extinction of lions

Extinction of African Lions by 2050 ?

The threat of extinction of the African lions by 2050, according to Dan Ashe, the director of the U.S. Fish and Wildlife Service. This is a chilling announcement, and as a result the agency is calling for increased protection of these lions (Panthera leo) under the Endangered Species Act.

The request would be to list these felines as threatened just before the endangered species category. The U.S. government could then provide a level of training and assistance to improve the conservation of this species on the ground and limit the sale of hunting trophies in the country or beyond, also known as “Trophy Hunting.

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1) How Many Lions Are Left Today ?

Currently, the total lion population on the African continent is about 34,000, which is at least 50% less than three decades ago. However, these numbers are not entirely representative. Dan Ashe highlighted at a press conference that about 70% of the remaining lions (about 24,000) live in just 10 “stronghold” areas in southern and eastern Africa. Lions in other regions, such as West Africa, have been nearly entirely wiped out.

2) Why Are Lions Disappearing ?

The Fish and Wildlife Service (FWS) has identified three major threats facing lions:

Loss of habitat, loss of prey to the bushmeat trade, and human-lion conflict. Unfortunately, these three threats are all linked. By 2050 the population of sub-Saharan Africa is expected to double, which will inevitably lead to an increase in habitat for agriculture. Increased hunting of the prey that lions depend on, which will increase the number of hungry lions that prey on livestock and are killed in turn in retaliation.

The IUCN reports that retaliatory attacks on lions are the worst threats facing the species. In fact, the IUCN considers African lions to be mostly vulnerable to extinction, placing them on the Red List.

African Lion

Another major threat to lions is sport hunting. Five conservation groups conducted a petition in 2011 to protect lions. These groups revealed that hunting was taking place in 16 of the 20 countries where lions still live and that the number of lion trophies imported into the United States by American hunters doubled between 1999 and 2008. The FWS says, through Ashe, that sport hunting does not endanger lions, especially since revenues from these hunts support lion conservation efforts.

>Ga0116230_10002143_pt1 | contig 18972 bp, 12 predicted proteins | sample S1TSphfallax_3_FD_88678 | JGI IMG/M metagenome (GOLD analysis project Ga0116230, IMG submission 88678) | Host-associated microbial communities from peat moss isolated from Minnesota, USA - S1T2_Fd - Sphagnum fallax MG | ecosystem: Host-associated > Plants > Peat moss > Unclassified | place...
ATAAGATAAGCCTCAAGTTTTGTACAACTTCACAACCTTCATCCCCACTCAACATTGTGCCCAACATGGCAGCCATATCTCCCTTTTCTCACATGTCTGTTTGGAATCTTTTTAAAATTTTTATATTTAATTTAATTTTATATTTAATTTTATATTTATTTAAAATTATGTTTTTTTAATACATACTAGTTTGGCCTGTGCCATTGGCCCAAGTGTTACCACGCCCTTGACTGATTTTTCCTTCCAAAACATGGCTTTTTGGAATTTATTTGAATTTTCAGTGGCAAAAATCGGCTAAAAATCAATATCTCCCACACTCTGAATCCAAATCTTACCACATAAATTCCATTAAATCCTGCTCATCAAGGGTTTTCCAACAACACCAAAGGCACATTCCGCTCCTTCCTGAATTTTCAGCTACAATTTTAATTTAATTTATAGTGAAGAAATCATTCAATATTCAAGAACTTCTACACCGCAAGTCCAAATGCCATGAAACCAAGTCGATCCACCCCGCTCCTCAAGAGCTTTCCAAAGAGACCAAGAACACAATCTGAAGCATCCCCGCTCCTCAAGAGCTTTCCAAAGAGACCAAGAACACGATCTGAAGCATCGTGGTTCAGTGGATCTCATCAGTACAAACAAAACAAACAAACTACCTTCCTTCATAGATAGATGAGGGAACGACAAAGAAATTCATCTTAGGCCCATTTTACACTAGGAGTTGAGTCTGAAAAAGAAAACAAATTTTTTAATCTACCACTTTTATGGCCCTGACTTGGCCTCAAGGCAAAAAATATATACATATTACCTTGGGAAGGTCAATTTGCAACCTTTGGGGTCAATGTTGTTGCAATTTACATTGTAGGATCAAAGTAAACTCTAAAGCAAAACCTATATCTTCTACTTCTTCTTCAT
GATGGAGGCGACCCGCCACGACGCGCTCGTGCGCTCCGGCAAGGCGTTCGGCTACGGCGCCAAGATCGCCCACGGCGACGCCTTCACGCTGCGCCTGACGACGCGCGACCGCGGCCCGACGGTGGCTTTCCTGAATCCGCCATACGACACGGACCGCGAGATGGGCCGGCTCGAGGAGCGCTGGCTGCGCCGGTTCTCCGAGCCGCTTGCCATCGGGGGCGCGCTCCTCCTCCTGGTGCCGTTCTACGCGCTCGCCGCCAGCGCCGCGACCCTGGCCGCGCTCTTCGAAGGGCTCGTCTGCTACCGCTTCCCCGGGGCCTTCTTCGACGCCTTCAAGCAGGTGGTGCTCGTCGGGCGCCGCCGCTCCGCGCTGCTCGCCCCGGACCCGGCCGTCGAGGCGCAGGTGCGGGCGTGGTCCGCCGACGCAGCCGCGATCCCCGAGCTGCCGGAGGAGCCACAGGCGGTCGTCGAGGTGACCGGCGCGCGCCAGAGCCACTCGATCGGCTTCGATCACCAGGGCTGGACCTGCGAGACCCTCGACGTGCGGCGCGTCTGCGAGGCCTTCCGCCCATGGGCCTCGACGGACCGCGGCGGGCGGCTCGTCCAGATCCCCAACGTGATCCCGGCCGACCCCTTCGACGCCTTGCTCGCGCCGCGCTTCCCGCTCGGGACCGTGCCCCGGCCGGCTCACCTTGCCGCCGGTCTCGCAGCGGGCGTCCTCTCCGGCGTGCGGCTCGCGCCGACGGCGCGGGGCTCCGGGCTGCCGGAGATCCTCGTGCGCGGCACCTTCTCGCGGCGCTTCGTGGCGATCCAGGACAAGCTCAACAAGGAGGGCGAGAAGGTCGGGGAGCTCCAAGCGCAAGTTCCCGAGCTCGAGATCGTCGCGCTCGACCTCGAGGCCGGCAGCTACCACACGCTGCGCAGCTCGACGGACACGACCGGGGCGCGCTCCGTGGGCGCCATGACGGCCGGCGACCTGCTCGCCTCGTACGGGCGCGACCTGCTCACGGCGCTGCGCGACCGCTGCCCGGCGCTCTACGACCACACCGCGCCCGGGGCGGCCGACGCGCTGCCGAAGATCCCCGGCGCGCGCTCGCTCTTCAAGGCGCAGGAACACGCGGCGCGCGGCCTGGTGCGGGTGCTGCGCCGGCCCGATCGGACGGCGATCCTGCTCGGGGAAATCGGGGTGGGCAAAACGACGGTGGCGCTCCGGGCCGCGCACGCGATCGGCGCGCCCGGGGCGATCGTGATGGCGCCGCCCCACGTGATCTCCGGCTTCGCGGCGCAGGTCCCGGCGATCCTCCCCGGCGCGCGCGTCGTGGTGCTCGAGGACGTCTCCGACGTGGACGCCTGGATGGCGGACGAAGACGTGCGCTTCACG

This position is consistent with other positions FWS has taken on hunting and conservation, including last year’s decision to allow a hunter to import a black rhino trophy into the U.S for the first time in 33 years.

3) Solutions to Save the Lions

However, Jeff Flocken, the North American regional director of the International Fund for Wildlife Conservation calls the FWS announcement “very significant.” This proposal does not prevent American hunters from traveling to Africa to hunt lions, but it would require any hunter importing lion trophies into the United States to have a license. Mr. Ashe stated that these permits would only be granted if the lion is taken as part of a scientific hunting program that helps lion populations and if it does not endanger the sustainability of the species.

Flocken says the new permit could “quickly and easily” help reduce the threat hunters pose to African lions by identifying trophies from areas where lions are most at risk. “The permit system will allow the U.S government to monitor and evaluate incoming trophies,” Flocken says.

Ashe points to today’s announcement as an opportunity to raise awareness of the challenges facing wildlife around the world while the human population grows exponentially. He also adds that it’s an opportunity for optimism: “We can succeed here,” he says. “We can change the direction of events. The U.S. has a lot of experience in wildlife management, and we hope to build on that by working with our African partners.”

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